Life, Interrupted: My Incanceration

30 Jun

By SULEIKA JAOUAD
Photo Credit: Anne Francey

 

The first time I was hospitalized after my cancer diagnosis — one year ago this month — I was placed in isolation in a drab room where the windows didn’t open. An electronic bracelet was strapped to my wrist, and I was issued a backless hospital gown. A triple-lumen catheter was surgically implanted in my chest to create a central line through which chemotherapy and fluids would be administered. I was all tied up, with both limbs connected to a monitor holding a ring of hanging IV bags.

I dubbed this moment my “incanceration.”

Over the course of the next six weeks, I would have a lot of time to reflect on the hospital experience. Cancer has a way of issuing patients a sudden ticket to the world of otherness. As the chemotherapy took effect, and I Iost my hair, I looked different, I felt different and I even sounded different, as I dragged the beeping monitor with me everywhere I went. For a while I referred to it as “my little friend,” because he never left my side.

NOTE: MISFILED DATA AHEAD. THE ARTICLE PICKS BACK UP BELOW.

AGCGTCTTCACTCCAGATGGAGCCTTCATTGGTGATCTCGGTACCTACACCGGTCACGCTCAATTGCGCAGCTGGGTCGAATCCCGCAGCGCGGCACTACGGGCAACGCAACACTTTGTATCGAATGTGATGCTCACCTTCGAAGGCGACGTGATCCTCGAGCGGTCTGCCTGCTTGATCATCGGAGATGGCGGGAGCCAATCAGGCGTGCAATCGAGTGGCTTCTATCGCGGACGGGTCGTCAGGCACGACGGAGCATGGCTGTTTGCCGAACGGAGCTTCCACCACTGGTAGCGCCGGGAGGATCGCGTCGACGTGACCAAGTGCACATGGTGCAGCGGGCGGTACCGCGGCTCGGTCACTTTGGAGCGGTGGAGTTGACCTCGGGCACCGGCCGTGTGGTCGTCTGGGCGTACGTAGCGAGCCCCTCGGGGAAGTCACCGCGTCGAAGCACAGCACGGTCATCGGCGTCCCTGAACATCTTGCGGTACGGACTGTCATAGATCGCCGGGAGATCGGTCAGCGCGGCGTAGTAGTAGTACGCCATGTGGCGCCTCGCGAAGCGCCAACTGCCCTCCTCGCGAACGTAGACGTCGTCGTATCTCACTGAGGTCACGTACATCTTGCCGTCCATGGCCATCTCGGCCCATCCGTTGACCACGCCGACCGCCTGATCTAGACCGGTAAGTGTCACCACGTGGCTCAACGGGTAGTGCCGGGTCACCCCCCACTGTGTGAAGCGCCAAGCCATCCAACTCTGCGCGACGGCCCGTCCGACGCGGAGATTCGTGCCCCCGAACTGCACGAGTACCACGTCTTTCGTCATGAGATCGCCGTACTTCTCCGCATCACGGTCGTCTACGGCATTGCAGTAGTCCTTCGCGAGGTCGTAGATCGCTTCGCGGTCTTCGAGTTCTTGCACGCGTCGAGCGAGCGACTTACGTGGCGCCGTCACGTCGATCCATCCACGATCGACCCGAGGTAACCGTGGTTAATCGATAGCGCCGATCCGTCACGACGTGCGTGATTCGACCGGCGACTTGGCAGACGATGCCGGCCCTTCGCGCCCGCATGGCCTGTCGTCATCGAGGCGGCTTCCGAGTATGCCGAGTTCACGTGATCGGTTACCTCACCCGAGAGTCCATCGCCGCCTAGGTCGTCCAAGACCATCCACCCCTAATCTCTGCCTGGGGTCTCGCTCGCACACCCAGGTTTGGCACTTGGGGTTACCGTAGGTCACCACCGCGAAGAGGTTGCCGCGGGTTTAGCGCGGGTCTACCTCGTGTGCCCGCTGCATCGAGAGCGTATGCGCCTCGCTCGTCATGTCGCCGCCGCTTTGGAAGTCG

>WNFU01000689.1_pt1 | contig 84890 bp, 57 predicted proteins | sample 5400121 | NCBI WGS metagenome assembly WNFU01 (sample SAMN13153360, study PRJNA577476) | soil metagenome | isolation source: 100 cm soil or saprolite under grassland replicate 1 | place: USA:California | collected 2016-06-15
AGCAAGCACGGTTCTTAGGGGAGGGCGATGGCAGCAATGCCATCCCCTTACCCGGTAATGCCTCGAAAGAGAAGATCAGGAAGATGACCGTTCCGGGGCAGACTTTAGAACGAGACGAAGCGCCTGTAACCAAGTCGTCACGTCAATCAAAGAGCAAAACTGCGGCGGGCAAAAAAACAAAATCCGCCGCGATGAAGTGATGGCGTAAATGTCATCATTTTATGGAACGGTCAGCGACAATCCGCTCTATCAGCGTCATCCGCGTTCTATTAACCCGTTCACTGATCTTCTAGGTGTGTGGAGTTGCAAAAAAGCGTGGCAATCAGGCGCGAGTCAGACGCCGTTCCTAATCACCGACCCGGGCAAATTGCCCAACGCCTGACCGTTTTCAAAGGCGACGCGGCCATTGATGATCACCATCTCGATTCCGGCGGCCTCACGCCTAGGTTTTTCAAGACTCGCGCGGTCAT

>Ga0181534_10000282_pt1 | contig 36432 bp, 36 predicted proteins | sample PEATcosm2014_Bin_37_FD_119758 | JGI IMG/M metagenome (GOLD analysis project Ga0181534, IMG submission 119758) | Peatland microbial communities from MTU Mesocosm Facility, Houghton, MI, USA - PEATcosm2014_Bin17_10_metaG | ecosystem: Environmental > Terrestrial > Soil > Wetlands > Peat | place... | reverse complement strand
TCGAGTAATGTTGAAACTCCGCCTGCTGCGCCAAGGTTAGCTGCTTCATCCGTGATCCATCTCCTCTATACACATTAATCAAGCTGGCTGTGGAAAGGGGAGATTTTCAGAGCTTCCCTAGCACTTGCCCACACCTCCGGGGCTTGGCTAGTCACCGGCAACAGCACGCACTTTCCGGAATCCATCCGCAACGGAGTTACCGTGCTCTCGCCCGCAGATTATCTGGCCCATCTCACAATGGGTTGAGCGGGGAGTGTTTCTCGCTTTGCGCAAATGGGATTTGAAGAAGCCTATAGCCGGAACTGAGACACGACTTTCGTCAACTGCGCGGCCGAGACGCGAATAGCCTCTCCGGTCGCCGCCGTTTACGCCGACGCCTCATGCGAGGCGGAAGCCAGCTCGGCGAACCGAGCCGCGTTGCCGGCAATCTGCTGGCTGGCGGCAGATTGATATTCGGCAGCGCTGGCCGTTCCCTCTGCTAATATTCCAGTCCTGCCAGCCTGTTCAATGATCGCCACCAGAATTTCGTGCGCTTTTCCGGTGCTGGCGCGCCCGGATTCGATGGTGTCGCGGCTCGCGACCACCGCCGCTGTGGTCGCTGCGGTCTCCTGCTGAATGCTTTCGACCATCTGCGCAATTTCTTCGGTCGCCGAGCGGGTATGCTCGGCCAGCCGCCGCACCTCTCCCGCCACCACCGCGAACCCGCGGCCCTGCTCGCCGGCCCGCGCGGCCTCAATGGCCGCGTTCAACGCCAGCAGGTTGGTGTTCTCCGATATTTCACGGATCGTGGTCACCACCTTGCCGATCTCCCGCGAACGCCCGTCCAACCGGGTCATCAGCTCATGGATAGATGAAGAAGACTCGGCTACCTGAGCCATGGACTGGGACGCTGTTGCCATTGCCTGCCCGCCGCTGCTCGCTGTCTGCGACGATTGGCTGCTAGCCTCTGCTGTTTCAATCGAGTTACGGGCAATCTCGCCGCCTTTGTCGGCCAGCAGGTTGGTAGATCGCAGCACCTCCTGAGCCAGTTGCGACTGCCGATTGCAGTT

I couldn’t help but feel a bit like an inmate shackled to the schedule of the outside world. I remember guiltily feeling envious, and eventually somewhat resentful, of my visitors when they left my room. “I’m taking a break, and I’ll be back soon,” a friend would say. I could understand this, but it also made me angry. I, too, desperately needed a break.

The escape fantasies began soon after. When I lost enough weight that I could slip off my electronic hospital bracelet, Central Park taunted me from my window. I plotted my escape and dreamed about stepping outside and standing in the rain — even if just for a minute. Fresh air is an amusement ride in the imagination of someone who has been in the hospital for an extended stay.

Continue reading, here.

Follow @suleikajaouad on Twitter and on her Facebook Page.

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One Response to “Life, Interrupted: My Incanceration”

  1. Facing Cancer (@cancer2gether) July 3, 2012 at 1:56 pm #

    I’m so glad to have found your website – I’ve been following your articles online. They’re very well written and capture so much of what we experience when diagnosed with cancer. Good luck as you move forward. I will keep an eye on this page for your upcoming posts.

    Catherine
    http://www.facingcancer.ca

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